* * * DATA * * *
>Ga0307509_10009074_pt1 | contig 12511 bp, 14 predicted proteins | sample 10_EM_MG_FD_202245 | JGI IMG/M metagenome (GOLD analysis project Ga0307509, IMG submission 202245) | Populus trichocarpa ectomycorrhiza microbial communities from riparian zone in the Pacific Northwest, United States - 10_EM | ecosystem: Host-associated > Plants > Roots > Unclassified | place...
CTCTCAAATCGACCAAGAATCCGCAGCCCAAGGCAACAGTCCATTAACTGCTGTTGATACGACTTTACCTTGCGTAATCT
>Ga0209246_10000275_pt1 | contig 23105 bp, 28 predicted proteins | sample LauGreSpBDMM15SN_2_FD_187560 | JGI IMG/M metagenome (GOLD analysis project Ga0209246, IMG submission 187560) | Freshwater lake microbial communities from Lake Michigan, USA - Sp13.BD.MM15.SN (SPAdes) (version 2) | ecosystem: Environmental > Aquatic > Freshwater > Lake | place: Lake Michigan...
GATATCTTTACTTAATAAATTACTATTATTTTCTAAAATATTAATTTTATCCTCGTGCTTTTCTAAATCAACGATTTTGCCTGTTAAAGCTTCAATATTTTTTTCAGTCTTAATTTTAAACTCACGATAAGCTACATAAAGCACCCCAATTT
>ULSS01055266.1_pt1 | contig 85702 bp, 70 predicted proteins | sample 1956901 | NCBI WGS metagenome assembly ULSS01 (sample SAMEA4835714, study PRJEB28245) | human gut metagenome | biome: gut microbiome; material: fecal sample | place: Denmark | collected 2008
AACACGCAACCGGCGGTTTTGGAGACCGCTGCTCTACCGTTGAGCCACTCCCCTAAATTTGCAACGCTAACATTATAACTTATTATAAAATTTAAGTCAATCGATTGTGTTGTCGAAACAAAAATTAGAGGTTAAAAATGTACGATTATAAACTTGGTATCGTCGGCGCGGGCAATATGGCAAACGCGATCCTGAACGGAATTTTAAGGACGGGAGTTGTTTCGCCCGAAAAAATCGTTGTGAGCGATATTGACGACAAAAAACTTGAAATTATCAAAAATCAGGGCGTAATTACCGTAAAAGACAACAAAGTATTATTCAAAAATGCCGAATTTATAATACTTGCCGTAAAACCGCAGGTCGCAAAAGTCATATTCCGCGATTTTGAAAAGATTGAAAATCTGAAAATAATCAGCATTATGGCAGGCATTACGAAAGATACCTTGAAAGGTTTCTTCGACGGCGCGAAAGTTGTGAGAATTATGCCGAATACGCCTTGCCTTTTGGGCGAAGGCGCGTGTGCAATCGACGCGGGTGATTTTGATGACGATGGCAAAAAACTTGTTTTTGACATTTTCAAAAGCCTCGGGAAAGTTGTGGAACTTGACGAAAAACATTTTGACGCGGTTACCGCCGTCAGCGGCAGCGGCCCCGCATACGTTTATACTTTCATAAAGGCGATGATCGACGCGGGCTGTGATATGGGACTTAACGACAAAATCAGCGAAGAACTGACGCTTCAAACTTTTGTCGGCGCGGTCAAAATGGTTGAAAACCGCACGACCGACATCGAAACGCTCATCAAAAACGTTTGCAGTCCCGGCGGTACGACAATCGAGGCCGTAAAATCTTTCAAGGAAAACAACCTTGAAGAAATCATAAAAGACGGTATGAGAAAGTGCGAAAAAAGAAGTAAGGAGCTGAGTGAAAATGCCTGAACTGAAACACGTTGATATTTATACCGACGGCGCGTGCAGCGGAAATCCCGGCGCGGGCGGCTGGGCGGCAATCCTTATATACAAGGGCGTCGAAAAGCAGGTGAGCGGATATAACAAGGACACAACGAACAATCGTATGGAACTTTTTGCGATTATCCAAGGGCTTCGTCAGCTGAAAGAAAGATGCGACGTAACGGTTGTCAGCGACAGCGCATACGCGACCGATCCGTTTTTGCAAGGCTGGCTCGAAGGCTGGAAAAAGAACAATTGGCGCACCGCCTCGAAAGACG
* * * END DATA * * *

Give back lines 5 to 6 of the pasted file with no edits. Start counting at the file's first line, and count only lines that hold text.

>ULSS01055266.1_pt1 | contig 85702 bp, 70 predicted proteins | sample 1956901 | NCBI WGS metagenome assembly ULSS01 (sample SAMEA4835714, study PRJEB28245) | human gut metagenome | biome: gut microbiome; material: fecal sample | place: Denmark | collected 2008
AACACGCAACCGGCGGTTTTGGAGACCGCTGCTCTACCGTTGAGCCACTCCCCTAAATTTGCAACGCTAACATTATAACTTATTATAAAATTTAAGTCAATCGATTGTGTTGTCGAAACAAAAATTAGAGGTTAAAAATGTACGATTATAAACTTGGTATCGTCGGCGCGGGCAATATGGCAAACGCGATCCTGAACGGAATTTTAAGGACGGGAGTTGTTTCGCCCGAAAAAATCGTTGTGAGCGATATTGACGACAAAAAACTTGAAATTATCAAAAATCAGGGCGTAATTACCGTAAAAGACAACAAAGTATTATTCAAAAATGCCGAATTTATAATACTTGCCGTAAAACCGCAGGTCGCAAAAGTCATATTCCGCGATTTTGAAAAGATTGAAAATCTGAAAATAATCAGCATTATGGCAGGCATTACGAAAGATACCTTGAAAGGTTTCTTCGACGGCGCGAAAGTTGTGAGAATTATGCCGAATACGCCTTGCCTTTTGGGCGAAGGCGCGTGTGCAATCGACGCGGGTGATTTTGATGACGATGGCAAAAAACTTGTTTTTGACATTTTCAAAAGCCTCGGGAAAGTTGTGGAACTTGACGAAAAACATTTTGACGCGGTTACCGCCGTCAGCGGCAGCGGCCCCGCATACGTTTATACTTTCATAAAGGCGATGATCGACGCGGGCTGTGATATGGGACTTAACGACAAAATCAGCGAAGAACTGACGCTTCAAACTTTTGTCGGCGCGGTCAAAATGGTTGAAAACCGCACGACCGACATCGAAACGCTCATCAAAAACGTTTGCAGTCCCGGCGGTACGACAATCGAGGCCGTAAAATCTTTCAAGGAAAACAACCTTGAAGAAATCATAAAAGACGGTATGAGAAAGTGCGAAAAAAGAAGTAAGGAGCTGAGTGAAAATGCCTGAACTGAAACACGTTGATATTTATACCGACGGCGCGTGCAGCGGAAATCCCGGCGCGGGCGGCTGGGCGGCAATCCTTATATACAAGGGCGTCGAAAAGCAGGTGAGCGGATATAACAAGGACACAACGAACAATCGTATGGAACTTTTTGCGATTATCCAAGGGCTTCGTCAGCTGAAAGAAAGATGCGACGTAACGGTTGTCAGCGACAGCGCATACGCGACCGATCCGTTTTTGCAAGGCTGGCTCGAAGGCTGGAAAAAGAACAATTGGCGCACCGCCTCGAAAGACG